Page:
Do not place a bed under a window, if the window will frequently be open. Open windows can create uncomfortable drafts. Positioning a bed between two windows, however, works well. If your home is air-conditioned or heated year-round and the windows are seldom open, you may be able to ignore this rule. Do not place the bed where it obstructs a door into the room or a walkway through the room. Consider nontraditional furniture arrangements if doing so will free up space or use space in a more interesting way. For example, a bed may look dramatic placed in front of a secure window; on a diagonal, which takes up extra space; sideways along a wall, to maximize floor space; or in an alcove (a technique called lit clos).
Focus on funcion, when choosing a bedside table, ensure there is enough surface area to store or display the things you use regularly. This might include your bedside lamp, a glass of water, a book, candle or a vase of flowers, and a place to rest your reading glasses. If you want a more minimal look, choose a bedside with drawers, then you can store it all out of sight. Most other things that we commonly store on our bedside table – such as medication, spare change and electronic devices – could be easily moved to other places around your house, clearing the clutter and enabling to you sleep better. Try to avoid purchasing the matching bedroom suite if you want to inject personality into your bedroom. When everything looks the same, it can look a bit like a catalogue and it becomes harder to stamp your own style. Think beyond standard bedside table. A chair, ladder shelf, or a stack of vintage suitcases or milk crates can create an interesting look while still providing function. Just pay attention the tips above and experiment with different options.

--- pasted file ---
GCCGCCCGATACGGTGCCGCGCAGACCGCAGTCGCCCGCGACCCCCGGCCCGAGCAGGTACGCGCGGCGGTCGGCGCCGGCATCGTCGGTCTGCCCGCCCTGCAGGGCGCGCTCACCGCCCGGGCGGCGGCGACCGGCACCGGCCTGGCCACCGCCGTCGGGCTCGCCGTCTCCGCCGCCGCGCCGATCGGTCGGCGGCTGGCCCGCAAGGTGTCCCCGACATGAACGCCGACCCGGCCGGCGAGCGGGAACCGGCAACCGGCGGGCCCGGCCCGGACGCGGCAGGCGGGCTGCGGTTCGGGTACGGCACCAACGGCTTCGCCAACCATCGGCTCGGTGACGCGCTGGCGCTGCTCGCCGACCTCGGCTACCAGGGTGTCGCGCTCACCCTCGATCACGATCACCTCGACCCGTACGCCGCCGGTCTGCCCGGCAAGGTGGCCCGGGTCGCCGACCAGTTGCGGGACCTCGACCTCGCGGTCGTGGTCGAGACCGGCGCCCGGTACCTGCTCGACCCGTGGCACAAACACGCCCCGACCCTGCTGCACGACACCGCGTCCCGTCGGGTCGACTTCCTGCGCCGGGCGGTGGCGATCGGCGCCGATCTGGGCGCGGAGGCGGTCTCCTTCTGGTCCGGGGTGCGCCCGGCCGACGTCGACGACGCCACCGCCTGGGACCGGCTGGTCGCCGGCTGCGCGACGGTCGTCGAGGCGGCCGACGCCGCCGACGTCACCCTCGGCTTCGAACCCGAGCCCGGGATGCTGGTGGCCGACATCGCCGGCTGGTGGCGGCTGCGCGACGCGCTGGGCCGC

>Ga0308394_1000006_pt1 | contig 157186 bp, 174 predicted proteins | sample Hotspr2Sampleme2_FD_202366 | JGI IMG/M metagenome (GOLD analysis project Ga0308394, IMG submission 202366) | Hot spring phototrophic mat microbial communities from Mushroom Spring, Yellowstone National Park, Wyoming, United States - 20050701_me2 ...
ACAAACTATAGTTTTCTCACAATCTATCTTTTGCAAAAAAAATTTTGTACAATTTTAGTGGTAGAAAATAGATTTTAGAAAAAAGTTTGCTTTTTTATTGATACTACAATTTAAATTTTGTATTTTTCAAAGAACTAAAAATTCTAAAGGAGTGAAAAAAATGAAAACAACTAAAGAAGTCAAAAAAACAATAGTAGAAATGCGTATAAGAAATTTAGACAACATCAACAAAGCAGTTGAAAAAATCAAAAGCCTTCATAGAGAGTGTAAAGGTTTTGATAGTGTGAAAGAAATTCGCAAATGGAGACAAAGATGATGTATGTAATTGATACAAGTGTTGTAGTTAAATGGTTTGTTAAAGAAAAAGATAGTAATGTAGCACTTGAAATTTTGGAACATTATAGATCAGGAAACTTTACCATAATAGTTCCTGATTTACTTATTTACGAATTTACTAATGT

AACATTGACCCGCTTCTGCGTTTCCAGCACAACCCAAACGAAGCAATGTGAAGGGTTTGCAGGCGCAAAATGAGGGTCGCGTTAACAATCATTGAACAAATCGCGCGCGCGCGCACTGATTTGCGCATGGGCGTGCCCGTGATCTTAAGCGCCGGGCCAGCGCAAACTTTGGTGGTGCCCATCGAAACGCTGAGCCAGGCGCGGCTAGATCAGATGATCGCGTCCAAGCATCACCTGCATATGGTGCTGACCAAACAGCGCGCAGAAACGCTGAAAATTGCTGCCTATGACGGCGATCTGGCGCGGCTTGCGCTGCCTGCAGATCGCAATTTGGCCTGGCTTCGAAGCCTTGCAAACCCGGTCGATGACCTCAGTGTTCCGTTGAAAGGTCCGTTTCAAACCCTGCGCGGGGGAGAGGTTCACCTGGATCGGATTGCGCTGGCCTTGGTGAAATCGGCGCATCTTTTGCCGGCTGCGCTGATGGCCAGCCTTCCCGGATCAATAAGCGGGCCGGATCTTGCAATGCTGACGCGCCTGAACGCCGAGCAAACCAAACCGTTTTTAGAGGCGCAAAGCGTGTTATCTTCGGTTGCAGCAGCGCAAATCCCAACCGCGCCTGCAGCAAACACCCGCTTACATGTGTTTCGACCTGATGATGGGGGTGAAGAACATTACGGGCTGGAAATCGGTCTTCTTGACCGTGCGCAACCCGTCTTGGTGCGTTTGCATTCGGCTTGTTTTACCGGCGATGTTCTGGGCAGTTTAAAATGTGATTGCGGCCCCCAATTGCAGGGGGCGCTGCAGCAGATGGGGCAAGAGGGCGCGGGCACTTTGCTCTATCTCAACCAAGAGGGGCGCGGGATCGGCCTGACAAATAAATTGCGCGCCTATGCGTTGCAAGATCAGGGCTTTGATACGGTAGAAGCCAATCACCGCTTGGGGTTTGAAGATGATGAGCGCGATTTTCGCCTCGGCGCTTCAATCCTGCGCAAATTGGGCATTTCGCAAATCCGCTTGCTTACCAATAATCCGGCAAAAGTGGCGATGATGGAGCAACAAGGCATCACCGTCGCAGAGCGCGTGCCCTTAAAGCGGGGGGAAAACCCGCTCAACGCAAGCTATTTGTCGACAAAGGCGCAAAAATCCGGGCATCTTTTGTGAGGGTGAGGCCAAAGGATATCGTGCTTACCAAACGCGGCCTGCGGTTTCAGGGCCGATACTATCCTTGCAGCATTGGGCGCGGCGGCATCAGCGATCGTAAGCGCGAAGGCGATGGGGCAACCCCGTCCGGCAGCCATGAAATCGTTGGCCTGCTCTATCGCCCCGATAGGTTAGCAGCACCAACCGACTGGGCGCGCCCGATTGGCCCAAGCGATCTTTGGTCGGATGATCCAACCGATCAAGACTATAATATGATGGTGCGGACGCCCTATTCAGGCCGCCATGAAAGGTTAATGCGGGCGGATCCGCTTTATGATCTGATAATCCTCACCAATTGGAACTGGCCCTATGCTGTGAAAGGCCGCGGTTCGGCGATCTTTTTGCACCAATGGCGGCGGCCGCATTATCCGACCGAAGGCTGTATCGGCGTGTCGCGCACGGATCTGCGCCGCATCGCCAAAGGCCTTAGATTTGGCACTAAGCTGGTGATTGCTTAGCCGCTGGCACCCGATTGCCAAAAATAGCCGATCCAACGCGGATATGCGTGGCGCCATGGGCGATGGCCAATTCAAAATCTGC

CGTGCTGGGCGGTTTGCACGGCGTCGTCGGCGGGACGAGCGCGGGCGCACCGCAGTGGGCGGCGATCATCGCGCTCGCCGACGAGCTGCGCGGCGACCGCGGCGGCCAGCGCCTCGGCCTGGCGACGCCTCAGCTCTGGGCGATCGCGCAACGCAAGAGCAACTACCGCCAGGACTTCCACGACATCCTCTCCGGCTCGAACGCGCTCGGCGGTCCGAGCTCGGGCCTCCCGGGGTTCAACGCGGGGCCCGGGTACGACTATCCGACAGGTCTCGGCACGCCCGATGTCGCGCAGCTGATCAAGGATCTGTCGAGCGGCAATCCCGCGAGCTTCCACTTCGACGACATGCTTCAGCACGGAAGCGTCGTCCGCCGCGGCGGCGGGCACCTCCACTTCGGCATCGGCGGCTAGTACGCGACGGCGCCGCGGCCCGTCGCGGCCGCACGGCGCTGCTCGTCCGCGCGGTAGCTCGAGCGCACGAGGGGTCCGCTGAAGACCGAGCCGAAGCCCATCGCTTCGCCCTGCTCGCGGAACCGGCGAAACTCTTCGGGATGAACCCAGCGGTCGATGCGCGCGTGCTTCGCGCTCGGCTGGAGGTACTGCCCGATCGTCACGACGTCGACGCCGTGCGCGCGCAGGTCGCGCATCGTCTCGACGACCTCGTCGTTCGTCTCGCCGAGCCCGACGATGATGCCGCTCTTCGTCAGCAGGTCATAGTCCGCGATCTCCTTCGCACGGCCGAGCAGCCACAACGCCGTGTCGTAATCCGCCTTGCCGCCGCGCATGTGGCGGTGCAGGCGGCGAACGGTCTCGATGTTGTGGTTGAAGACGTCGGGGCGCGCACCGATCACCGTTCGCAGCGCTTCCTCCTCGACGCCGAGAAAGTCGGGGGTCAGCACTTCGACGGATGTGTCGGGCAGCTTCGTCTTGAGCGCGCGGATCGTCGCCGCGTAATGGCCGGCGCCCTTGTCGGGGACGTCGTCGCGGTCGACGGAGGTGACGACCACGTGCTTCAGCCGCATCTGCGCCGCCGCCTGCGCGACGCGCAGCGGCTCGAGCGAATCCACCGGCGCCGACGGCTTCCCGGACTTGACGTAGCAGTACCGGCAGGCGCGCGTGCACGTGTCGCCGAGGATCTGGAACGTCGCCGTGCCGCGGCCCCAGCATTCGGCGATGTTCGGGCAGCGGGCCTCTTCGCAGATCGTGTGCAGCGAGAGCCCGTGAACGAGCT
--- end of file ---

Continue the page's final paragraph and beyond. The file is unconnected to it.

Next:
Of course, not everyone will need all of the above (and probably couldn't even fit it all in, especially if you have a small bedroom). So prioritise your essential bedroom furniture before you start trying to squeeze in a chaise longue or anything like that. When planning your bedroom furniture layout, you want to leave as much open floor space as possible at the door entrance. This needs to be your least “cluttered” area, as this is essentially how you are greeted when you first enter the room. You don't want to be greeted by mess and clutter. Make sure that the door is able to open all the way without knocking into wardrobes or dressers. When deciding on what furniture to include and what to do without, remind yourself how you are most likely to use the bedroom. Having a writing desk in the corner may sound like a wonderful idea, but if it's not going to be utilised it's just going to take up valuable floor space. If you always get ready in the bathroom, do you really need that dressing table? Is it time to downsize your wardrobe.
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